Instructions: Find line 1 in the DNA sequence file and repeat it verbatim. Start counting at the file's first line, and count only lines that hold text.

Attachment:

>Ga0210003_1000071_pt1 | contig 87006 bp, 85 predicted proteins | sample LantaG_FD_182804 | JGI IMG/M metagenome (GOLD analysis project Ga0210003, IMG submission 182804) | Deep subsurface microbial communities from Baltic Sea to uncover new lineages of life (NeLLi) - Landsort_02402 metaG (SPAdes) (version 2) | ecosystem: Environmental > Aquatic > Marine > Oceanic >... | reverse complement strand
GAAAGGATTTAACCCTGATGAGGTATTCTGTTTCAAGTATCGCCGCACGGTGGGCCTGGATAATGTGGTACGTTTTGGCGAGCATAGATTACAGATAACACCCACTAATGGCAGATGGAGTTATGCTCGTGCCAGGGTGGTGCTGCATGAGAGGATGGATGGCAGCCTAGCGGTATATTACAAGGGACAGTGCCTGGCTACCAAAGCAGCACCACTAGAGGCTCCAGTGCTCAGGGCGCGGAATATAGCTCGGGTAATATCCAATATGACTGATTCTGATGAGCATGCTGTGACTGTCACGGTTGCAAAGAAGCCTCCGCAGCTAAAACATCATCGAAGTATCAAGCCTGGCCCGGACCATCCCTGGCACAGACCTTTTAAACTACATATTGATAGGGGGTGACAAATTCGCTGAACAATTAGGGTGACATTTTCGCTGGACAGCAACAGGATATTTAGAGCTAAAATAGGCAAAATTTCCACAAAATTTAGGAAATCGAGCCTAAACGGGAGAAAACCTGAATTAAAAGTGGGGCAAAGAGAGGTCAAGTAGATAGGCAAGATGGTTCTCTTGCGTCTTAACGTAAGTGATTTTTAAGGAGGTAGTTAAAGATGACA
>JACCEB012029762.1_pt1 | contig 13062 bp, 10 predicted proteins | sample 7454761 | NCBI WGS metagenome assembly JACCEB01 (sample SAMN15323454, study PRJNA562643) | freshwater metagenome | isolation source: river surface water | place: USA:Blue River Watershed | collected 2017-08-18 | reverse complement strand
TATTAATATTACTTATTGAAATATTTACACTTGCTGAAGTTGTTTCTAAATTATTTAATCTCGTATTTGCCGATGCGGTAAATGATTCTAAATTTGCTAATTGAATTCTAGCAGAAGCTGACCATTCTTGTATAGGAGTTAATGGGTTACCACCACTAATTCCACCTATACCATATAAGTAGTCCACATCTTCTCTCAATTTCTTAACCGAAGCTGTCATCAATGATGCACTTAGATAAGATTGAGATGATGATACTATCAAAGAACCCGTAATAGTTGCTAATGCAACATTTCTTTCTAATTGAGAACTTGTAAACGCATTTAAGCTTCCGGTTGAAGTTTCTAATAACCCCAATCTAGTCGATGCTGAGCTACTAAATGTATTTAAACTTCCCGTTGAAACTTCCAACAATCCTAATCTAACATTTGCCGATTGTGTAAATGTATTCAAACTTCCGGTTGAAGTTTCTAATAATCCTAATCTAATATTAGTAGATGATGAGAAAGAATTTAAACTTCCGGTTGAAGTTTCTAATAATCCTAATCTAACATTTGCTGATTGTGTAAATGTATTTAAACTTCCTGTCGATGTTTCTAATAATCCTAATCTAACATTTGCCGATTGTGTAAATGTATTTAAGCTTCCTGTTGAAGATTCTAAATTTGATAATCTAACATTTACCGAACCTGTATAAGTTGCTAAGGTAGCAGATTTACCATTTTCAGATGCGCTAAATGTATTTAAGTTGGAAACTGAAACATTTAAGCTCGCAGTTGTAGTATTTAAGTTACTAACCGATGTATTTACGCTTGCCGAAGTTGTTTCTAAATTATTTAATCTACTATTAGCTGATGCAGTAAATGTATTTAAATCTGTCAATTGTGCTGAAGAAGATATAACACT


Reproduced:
>Ga0210003_1000071_pt1 | contig 87006 bp, 85 predicted proteins | sample LantaG_FD_182804 | JGI IMG/M metagenome (GOLD analysis project Ga0210003, IMG submission 182804) | Deep subsurface microbial communities from Baltic Sea to uncover new lineages of life (NeLLi) - Landsort_02402 metaG (SPAdes) (version 2) | ecosystem: Environmental > Aquatic > Marine > Oceanic >... | reverse complement strand